Conflicts are an important consideration to take when working in a medical sphere, as their existence can impact the health delivery process in a variety of ways. By definition, a conflict is an event where two or more parties experience an incompatibility between their goals, ideas, beliefs, methods, or expectations (Kim et al., 2017). In a healthcare setting, that could mean a disagreement between nurses or doctors, surgeons, cleaning staff, management, or any other part of the process. While usually a conflict is perceived in a strictly negative light, it can also be a demonstrably positive influence on a workplace, acting as a catalyst for change or improvements (Kim et al., 2017). As a result of a conflict, individuals can come to exhibit better decision-making, judgment, professionalism or work attitudes. On the other hand, conflict can also be a demoralizing and destructive force. They can foster feelings of distrust, decrease the effectiveness and willingness of people to cooperate, and, most importantly, damage the quality of healthcare delivery. A nursing leader must understand how conflicts occur, and how to best direct their outcomes in a more positive direction.
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To better learn the practice of examining a conflict, a particular event will be examined in this paper. A nurse, Amber, starts her shift at work, only to find herself assigned with an increased number of patients, more than she can reasonably manage. The nurse feels exhausted and frustrated, a combination of feelings that is further exacerbated when she finds out that the other nurse, Jeanne, has a considerably smaller number of patients assigned to her on the same shift. As a way of relieving tension, the first nurse vents her frustrations about the situation to her colleague Lisa, during which she comments quite harshly on Nurse Jeanne’s attitude towards practice and personal qualities. The dialogue is accidentally overheard by Jeanne, who feels hurt and insulted over the occurrence, having reservations about further interacting with Nurse Amber. The nurses have had limited interaction in the past, and now their relationship is more strained and covertly hostile. An inability to interact between the two leads to Nurse Jeanne filing a job Transfer Request.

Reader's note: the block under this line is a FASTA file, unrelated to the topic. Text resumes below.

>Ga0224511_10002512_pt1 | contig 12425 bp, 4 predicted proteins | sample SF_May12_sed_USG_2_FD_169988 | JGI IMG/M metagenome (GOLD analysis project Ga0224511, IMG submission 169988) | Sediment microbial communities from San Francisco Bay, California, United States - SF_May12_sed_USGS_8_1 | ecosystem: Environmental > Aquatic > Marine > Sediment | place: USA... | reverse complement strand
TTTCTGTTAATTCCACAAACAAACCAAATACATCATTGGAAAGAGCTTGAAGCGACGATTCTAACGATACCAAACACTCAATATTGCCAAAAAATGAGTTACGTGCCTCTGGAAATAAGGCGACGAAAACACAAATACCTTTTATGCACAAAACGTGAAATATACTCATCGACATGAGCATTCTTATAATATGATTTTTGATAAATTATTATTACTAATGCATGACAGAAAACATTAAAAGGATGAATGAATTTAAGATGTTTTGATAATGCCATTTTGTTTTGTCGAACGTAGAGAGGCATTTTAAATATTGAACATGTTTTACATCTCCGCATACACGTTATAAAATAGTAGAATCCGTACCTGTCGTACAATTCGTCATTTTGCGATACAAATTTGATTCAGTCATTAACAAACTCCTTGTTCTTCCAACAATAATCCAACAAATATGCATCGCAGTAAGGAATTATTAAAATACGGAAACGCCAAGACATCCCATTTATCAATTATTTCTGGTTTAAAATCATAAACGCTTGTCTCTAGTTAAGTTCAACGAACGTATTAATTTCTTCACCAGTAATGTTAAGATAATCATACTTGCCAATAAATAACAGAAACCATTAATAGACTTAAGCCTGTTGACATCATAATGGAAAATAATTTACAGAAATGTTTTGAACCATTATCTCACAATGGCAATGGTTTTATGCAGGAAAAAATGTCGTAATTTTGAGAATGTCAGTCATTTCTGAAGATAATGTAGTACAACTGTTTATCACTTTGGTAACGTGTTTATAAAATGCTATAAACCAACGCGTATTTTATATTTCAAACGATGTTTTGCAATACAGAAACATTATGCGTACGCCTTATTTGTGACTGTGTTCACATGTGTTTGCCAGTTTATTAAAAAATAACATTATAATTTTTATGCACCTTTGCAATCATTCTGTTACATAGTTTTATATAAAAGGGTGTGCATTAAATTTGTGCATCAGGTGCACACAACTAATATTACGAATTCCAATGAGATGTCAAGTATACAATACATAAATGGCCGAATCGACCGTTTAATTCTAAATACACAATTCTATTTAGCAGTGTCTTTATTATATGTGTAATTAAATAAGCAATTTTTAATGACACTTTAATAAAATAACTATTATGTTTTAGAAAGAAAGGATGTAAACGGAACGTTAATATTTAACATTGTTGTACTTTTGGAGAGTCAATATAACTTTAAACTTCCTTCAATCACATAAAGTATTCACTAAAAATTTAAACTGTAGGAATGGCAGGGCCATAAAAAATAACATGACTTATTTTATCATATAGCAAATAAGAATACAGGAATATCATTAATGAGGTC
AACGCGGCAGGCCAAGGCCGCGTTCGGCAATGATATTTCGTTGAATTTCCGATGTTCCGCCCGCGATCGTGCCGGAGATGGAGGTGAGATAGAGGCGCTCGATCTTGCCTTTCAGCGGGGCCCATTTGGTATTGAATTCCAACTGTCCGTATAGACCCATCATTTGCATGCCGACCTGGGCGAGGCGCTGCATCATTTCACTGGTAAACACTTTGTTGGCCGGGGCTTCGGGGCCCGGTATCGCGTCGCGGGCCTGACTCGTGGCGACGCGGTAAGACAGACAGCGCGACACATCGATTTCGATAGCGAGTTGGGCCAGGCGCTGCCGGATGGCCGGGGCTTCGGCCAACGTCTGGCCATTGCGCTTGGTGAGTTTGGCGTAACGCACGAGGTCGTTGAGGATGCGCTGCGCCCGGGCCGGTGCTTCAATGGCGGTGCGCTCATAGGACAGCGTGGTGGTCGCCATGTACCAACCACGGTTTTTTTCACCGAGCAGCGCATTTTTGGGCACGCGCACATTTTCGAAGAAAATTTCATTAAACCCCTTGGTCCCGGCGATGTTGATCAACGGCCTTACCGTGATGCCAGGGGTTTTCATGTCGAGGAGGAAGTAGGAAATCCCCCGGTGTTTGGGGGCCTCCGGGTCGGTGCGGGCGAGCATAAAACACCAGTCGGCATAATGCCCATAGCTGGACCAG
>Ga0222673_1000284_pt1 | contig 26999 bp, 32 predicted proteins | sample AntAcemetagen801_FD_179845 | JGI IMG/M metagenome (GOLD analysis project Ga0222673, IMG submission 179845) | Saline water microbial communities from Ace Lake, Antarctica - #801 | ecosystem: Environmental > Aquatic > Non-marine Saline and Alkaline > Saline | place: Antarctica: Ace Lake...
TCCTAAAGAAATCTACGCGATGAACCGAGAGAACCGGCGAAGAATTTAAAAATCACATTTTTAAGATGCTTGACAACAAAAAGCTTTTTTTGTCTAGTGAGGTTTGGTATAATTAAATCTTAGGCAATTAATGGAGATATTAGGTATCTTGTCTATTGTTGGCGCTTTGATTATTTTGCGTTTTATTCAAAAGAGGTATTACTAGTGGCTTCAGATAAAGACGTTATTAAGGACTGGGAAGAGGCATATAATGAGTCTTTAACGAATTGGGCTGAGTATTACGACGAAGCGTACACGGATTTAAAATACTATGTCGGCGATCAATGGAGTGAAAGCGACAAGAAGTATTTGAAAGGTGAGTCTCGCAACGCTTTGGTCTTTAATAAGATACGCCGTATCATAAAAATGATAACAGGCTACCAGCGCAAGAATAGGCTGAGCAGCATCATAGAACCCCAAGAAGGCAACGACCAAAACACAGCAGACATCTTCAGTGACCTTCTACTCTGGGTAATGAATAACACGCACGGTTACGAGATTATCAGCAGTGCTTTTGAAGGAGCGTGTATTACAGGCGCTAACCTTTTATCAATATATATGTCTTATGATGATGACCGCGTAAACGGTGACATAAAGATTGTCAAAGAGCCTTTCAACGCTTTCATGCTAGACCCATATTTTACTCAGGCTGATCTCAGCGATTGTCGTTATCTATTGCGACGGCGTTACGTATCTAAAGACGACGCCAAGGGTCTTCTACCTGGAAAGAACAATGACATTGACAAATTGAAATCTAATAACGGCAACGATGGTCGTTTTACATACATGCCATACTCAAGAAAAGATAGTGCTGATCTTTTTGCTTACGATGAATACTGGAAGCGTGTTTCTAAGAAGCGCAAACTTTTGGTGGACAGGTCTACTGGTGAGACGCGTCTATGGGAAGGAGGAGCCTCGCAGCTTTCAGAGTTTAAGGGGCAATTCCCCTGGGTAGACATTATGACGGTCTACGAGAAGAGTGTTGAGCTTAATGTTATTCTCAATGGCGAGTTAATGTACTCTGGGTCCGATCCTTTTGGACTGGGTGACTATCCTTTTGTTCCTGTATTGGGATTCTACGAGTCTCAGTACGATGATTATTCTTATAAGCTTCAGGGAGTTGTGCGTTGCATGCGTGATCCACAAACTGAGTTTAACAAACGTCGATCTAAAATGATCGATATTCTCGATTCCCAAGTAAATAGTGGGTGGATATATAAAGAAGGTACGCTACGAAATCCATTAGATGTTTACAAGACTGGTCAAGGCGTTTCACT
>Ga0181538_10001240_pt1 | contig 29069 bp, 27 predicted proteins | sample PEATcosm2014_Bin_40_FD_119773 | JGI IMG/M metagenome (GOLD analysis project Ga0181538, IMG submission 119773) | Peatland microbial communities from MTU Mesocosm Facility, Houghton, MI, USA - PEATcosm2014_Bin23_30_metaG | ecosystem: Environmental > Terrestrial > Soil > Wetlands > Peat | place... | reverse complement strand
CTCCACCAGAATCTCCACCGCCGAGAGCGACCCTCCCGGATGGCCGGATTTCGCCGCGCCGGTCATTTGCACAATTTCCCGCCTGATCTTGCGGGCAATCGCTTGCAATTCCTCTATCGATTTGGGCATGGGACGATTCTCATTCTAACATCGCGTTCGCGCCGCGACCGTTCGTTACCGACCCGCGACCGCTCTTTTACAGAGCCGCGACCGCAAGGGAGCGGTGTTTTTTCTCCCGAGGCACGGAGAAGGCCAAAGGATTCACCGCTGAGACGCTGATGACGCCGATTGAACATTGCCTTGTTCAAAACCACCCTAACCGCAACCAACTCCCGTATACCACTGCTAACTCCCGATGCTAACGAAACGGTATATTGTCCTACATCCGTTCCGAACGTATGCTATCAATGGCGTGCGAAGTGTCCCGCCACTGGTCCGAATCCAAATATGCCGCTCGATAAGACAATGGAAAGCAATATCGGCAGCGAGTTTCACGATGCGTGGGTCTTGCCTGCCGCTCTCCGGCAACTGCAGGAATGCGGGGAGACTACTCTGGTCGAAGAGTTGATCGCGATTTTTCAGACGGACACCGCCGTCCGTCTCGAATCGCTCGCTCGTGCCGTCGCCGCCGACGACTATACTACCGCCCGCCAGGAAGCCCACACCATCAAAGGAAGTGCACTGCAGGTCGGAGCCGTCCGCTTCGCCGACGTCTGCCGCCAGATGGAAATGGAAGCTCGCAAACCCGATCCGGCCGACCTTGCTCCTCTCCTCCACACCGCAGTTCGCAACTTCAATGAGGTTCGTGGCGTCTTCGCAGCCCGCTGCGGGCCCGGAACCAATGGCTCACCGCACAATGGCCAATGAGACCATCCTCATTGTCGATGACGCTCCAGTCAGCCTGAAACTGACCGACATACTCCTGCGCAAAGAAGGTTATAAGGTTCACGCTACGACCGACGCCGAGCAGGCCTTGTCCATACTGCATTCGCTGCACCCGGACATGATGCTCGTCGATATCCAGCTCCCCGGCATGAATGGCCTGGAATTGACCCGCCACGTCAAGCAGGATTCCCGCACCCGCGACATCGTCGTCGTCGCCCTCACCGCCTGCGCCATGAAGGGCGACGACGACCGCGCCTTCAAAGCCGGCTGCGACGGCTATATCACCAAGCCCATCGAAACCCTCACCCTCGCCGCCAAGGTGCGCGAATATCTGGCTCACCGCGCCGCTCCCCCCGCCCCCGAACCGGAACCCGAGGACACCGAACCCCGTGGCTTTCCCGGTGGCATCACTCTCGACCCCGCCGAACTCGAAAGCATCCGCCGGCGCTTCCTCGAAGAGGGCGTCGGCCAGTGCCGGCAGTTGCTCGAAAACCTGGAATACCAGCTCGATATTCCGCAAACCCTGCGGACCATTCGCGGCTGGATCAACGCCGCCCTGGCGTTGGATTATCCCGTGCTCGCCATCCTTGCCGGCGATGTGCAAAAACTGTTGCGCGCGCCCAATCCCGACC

Analyzing the conflict event discussed in the introduction paragraph, the application of the Conflict Model is appropriate. The review should first concern the antecedent conditions of the occurrence (Sullivan, 2017). The conflict can be classified as having occurred because of Values and Beliefs because Nurse Amber has badmouthed Nurse Jeanne believing that the other has a lighter workload than her, and is exhibiting improper behaviors for a nurse. Her ideas about the appropriate amount of patients have driven her to form a negative perception of another nurse, leading to a lack of understanding between the two. Alternatively, the conflict was also partially caused by role conflicts. The reason Nurse Amber has chosen to negatively comment on Nurse Jeanne’s attitudes is due to the difference in her understanding of a nurse’s responsibility. She feels that Jeanne is ill-fitted to work with patients and exhibits and behaviors that are not acceptable in the medical environment.
Since both parties do not interact regularly and have only passing knowledge about each other, they are unable to establish a trusting or intricate relationship for conflict resolution. With no way to verifiably assume goodwill from another person, Amber and Jeanne both see each other as unreasonable and lacking the ability to resolve the conflict in a meaningful manner. The lack of a prior framework of interaction makes their conflict a felt conflict, where both parties harbor negative feelings towards each other. Their work relationship suffers in the process, creating feelings of mistrust, hostility, and competitiveness. Conflict behaviors after the event mainly constitute covert hostility and a lack of cooperation, as the two women avoid working together or communicating in a friendly fashion (Sullivan, 2017). On Jeanne’s side of the problem, this also includes avoidance and feelings of being uncomfortable, which culminate in her issuing a transfer request.
The conflict was suppressed with the Transfer of Nurse Jeanne, who has chosen to change her workplace as a way of escaping the conflict. This resolution has left Nurse Amber as a de facto victor, not having to change or reflect on her behavior in any meaningful way. The two parties have not agreed, and no vision of change was enacted as a result.
The outcome of this event is largely negative, with both parties having left the confrontation unchanged. The goal of Nurse Amber, not having to interact with Jeanne, was fulfilled, not through open communication and change, but avoidance and hostility. This conflict outcome can negatively impact both the quality of cooperation between nurses in the workplace and set a negative precedent for conflict resolution in the future (Sullivan, 2017). A change in addressing issues is highly necessary, to help nurses achieve their work goals more efficiently, as well as find ways of cooperating in a professional setting.
Kim, S., Bochatay, N., Relyea-Chew, A., Buttrick, E., Amdahl, C., Kim, L., Frans, E., Mossanen, M., Khandekar, A., Fehr, R., & Lee, Y.-M. (2017). Individual, interpersonal, and organisational factors of healthcare conflict: A scoping review. Journal of Interprofessional Care, 31(3), 282–290. Web.
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Sullivan, E. J. (2017). Effective Leadership and Management in Nursing. Pearson.